So you cannot rely on the behavior to be anything specific in this case. The program is not a valid C program.

[Ref 1]
C99 Standard 6.5.2.2.10:

The order of evaluation of the function designator, the actual arguments, and subexpressions within the actual arguments is unspecified, but there is a sequence point before the actual call.

[Ref 2]
C99 Standard 6.5.2:

Between the previous and next sequence point an object shall have its stored value modified at most once by the evaluation of an expression. Furthermore, the prior value shall be accessed only to determine the value to be stored.

Note that Unspecified and Undefined Behavior are terms defined by the standard as:

C99 Standard 3.19 Unspecified Behavior:

behavior where this International Standard provides two or more possibilities and imposes no requirements on which is chosen in any instance

C99 Standard 3.18 Undefined Behavior:

behavior, upon use of a nonportable or erroneous program construct, of erroneous data, or of indeterminately valued objects, for which this International Standard imposes no requirements

-
You very definitely can rely on one of the above happening, though. The program will print "0 50 0", or "0 50 1", or "1 50 0" or "1 50 1", we just don't know which. If the compiler does anything else, it's broken. – Lee Daniel Crocker May 26 '13 at 8:47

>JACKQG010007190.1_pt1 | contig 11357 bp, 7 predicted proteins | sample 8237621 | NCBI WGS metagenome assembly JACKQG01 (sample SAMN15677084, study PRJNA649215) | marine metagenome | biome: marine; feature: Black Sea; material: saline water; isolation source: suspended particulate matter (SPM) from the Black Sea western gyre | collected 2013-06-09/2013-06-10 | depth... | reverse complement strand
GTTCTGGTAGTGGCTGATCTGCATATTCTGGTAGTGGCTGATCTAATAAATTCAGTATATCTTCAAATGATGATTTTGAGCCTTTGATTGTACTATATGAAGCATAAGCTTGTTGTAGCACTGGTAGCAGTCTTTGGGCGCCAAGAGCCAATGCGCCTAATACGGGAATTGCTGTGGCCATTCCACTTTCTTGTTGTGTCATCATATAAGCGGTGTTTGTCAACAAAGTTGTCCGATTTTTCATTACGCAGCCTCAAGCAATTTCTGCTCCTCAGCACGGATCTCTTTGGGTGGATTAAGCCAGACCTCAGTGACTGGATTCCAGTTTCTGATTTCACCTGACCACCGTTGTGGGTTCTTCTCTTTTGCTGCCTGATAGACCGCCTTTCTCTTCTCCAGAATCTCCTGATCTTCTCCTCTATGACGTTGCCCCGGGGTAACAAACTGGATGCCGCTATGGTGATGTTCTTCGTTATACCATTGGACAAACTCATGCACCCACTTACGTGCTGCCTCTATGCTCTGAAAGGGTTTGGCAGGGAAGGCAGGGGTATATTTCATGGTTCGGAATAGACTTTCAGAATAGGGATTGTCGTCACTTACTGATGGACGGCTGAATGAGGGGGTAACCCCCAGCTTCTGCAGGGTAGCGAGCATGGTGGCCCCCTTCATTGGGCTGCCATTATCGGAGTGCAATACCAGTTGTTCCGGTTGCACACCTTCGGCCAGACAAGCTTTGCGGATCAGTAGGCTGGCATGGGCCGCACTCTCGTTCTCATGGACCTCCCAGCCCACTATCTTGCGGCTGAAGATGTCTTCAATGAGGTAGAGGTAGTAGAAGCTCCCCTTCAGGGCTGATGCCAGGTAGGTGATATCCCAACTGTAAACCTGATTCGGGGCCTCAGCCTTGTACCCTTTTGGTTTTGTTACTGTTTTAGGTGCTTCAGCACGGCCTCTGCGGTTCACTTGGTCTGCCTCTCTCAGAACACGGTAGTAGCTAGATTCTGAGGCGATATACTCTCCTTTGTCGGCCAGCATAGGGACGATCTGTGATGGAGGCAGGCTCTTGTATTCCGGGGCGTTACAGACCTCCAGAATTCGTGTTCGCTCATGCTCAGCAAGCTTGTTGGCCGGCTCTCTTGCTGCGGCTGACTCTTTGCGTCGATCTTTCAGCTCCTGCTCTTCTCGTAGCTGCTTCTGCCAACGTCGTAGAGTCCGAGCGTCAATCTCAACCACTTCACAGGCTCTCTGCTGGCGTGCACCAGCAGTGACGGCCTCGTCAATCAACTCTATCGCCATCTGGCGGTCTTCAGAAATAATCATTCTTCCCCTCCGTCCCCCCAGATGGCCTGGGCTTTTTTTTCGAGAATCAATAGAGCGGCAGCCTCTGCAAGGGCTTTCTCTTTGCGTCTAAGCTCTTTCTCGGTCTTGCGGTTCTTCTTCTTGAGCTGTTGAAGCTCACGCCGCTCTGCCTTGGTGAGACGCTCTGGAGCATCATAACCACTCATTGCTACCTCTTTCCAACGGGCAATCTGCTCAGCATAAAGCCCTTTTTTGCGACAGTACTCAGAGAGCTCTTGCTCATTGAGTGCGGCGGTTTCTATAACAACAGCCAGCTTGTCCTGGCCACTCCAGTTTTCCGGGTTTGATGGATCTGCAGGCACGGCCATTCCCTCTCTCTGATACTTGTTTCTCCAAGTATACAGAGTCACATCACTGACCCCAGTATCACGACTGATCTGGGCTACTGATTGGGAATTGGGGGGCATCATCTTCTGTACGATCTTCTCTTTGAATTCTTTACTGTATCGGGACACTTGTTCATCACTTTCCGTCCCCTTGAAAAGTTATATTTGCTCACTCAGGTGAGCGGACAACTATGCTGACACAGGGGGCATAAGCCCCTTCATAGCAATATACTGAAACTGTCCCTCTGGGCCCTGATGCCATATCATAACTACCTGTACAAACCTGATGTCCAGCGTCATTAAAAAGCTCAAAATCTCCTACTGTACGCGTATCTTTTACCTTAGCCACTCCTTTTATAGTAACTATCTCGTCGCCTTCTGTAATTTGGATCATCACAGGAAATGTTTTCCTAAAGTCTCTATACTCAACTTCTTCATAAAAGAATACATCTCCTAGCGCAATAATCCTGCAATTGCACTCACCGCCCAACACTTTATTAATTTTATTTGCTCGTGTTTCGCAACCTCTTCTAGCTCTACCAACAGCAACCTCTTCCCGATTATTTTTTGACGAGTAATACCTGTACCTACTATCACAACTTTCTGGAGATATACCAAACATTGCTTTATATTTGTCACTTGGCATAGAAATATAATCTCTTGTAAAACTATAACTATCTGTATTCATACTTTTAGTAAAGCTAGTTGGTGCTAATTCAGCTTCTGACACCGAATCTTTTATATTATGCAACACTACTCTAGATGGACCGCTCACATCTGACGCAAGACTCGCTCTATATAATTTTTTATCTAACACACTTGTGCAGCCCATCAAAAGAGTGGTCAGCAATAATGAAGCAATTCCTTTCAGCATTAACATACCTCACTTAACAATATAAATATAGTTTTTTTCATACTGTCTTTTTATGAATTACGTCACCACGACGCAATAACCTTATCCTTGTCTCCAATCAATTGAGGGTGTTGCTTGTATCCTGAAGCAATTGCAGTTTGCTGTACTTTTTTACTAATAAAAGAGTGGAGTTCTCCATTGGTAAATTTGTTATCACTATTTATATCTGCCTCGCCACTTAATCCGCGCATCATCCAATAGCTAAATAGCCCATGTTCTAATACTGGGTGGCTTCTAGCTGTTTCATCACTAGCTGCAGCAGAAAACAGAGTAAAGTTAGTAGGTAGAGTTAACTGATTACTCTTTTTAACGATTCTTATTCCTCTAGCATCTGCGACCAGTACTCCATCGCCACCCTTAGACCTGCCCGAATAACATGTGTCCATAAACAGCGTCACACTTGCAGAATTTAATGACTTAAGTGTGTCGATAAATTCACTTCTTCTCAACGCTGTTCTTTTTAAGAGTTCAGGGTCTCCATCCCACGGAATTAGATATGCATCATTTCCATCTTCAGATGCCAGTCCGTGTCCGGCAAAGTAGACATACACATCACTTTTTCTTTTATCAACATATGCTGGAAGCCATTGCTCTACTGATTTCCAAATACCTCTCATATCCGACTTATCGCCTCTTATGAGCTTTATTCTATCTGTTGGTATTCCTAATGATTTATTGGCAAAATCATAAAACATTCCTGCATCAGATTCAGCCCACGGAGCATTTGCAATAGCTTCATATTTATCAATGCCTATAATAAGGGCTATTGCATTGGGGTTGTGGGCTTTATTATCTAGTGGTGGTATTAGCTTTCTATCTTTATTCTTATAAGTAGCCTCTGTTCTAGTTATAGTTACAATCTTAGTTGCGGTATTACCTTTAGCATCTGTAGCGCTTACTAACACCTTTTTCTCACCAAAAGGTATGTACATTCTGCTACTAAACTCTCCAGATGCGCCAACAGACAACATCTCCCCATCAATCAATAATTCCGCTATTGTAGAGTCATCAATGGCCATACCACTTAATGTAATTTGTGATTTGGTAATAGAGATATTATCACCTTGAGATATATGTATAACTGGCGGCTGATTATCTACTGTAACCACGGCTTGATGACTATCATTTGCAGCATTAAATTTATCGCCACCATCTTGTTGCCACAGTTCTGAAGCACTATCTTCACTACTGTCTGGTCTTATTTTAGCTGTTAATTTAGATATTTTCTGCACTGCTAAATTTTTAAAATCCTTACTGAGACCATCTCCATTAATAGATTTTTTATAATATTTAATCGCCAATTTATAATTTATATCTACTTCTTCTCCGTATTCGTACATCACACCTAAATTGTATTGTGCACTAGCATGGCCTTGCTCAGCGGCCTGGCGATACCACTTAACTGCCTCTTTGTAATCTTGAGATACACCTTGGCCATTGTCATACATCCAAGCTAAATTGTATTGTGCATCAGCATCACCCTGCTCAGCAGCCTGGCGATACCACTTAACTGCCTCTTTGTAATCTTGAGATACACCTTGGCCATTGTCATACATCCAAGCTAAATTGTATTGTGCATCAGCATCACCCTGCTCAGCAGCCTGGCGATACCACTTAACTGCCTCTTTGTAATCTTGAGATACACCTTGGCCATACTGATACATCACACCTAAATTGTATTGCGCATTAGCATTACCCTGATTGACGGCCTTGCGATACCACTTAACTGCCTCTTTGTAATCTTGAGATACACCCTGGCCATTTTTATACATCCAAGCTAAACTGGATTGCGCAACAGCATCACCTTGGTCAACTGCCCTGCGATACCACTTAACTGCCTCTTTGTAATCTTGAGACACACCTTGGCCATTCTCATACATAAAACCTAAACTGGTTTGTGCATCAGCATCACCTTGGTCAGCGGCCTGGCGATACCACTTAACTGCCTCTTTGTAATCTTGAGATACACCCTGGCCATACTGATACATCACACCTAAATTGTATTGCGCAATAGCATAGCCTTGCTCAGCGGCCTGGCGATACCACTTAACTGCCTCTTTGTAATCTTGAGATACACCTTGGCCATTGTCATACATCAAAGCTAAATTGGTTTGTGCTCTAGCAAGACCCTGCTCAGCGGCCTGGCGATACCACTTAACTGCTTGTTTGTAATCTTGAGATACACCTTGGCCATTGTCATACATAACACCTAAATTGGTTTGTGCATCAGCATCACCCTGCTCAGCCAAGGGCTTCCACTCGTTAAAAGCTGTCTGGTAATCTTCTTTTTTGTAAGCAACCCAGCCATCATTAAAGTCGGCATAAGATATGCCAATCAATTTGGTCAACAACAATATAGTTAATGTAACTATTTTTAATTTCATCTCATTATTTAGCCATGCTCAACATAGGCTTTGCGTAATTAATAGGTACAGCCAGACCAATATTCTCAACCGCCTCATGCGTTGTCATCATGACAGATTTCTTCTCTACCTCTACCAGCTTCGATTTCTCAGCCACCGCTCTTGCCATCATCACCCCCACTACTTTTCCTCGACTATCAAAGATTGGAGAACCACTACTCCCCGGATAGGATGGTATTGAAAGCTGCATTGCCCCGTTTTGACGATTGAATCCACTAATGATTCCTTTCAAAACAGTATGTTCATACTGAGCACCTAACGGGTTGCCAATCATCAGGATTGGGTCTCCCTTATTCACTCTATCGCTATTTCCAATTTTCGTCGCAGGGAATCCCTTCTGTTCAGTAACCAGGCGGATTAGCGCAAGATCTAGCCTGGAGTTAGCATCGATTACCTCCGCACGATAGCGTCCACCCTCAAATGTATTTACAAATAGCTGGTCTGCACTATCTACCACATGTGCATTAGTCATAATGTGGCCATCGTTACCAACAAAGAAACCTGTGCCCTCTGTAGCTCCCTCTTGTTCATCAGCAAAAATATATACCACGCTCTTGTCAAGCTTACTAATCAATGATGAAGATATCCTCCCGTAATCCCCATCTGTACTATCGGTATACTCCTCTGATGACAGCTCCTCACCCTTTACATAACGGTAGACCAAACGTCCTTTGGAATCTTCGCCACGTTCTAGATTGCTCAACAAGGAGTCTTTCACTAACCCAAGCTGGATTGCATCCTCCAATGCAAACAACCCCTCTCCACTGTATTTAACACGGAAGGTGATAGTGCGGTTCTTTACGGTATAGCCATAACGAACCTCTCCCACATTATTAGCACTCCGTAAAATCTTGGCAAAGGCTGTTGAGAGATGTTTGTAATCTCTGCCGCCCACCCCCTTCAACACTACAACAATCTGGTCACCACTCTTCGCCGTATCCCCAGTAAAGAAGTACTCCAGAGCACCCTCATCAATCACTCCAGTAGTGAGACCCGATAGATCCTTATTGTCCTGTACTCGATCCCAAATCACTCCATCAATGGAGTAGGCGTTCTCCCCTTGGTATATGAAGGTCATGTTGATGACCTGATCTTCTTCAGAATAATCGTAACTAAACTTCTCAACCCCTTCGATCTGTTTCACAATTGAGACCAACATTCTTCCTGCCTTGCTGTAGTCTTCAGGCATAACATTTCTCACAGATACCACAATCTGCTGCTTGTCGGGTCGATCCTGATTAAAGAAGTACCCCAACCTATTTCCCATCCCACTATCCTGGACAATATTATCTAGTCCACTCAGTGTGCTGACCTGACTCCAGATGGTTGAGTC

@LeeDanielCrocker It can print different results on different invocations. It can even transfer money from the user's bank account to mine when there's a full moon :) – pmg May 26 '13 at 8:54
Sure, it can print different results on different invocations if the compiler is silly enough to code it that way, but it absolutely cannot do anything other than one of the four things outlined. This is not a nasal demon situation: the compiler abolutely must do the assignment before the function call, and evaluate the two boolean expressions before the function call, but those three might be in any order. If the program fails to to that, the compiler is broken. – Lee Daniel Crocker May 26 '13 at 9:00